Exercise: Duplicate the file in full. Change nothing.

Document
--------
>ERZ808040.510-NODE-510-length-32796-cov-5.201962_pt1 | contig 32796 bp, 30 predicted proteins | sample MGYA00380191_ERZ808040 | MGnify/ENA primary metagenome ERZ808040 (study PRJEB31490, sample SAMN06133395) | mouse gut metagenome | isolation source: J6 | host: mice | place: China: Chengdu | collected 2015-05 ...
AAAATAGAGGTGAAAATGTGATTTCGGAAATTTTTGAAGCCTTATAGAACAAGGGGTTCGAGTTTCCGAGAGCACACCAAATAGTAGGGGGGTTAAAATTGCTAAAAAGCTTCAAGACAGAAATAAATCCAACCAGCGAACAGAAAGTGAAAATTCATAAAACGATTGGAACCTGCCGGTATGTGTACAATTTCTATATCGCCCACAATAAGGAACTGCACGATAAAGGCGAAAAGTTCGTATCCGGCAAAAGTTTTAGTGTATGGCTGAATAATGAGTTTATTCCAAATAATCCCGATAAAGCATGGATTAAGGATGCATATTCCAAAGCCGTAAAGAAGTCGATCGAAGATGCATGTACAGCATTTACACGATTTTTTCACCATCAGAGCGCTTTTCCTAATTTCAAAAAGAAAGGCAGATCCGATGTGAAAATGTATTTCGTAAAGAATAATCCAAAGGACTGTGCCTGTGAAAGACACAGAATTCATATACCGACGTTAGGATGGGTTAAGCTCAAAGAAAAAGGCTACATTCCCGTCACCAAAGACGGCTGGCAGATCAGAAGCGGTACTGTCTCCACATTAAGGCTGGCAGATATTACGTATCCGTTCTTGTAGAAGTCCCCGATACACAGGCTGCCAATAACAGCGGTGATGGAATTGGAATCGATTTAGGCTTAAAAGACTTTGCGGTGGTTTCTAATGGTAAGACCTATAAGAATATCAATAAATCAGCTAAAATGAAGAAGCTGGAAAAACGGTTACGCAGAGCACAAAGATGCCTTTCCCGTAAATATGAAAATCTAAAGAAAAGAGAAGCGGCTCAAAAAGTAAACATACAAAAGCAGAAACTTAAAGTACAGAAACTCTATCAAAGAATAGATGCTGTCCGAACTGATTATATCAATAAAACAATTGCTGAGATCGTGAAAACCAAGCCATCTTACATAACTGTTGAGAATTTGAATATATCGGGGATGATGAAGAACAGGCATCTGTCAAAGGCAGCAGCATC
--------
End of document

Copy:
>ERZ808040.510-NODE-510-length-32796-cov-5.201962_pt1 | contig 32796 bp, 30 predicted proteins | sample MGYA00380191_ERZ808040 | MGnify/ENA primary metagenome ERZ808040 (study PRJEB31490, sample SAMN06133395) | mouse gut metagenome | isolation source: J6 | host: mice | place: China: Chengdu | collected 2015-05 ...
AAAATAGAGGTGAAAATGTGATTTCGGAAATTTTTGAAGCCTTATAGAACAAGGGGTTCGAGTTTCCGAGAGCACACCAAATAGTAGGGGGGTTAAAATTGCTAAAAAGCTTCAAGACAGAAATAAATCCAACCAGCGAACAGAAAGTGAAAATTCATAAAACGATTGGAACCTGCCGGTATGTGTACAATTTCTATATCGCCCACAATAAGGAACTGCACGATAAAGGCGAAAAGTTCGTATCCGGCAAAAGTTTTAGTGTATGGCTGAATAATGAGTTTATTCCAAATAATCCCGATAAAGCATGGATTAAGGATGCATATTCCAAAGCCGTAAAGAAGTCGATCGAAGATGCATGTACAGCATTTACACGATTTTTTCACCATCAGAGCGCTTTTCCTAATTTCAAAAAGAAAGGCAGATCCGATGTGAAAATGTATTTCGTAAAGAATAATCCAAAGGACTGTGCCTGTGAAAGACACAGAATTCATATACCGACGTTAGGATGGGTTAAGCTCAAAGAAAAAGGCTACATTCCCGTCACCAAAGACGGCTGGCAGATCAGAAGCGGTACTGTCTCCACATTAAGGCTGGCAGATATTACGTATCCGTTCTTGTAGAAGTCCCCGATACACAGGCTGCCAATAACAGCGGTGATGGAATTGGAATCGATTTAGGCTTAAAAGACTTTGCGGTGGTTTCTAATGGTAAGACCTATAAGAATATCAATAAATCAGCTAAAATGAAGAAGCTGGAAAAACGGTTACGCAGAGCACAAAGATGCCTTTCCCGTAAATATGAAAATCTAAAGAAAAGAGAAGCGGCTCAAAAAGTAAACATACAAAAGCAGAAACTTAAAGTACAGAAACTCTATCAAAGAATAGATGCTGTCCGAACTGATTATATCAATAAAACAATTGCTGAGATCGTGAAAACCAAGCCATCTTACATAACTGTTGAGAATTTGAATATATCGGGGATGATGAAGAACAGGCATCTGTCAAAGGCAGCAGCATC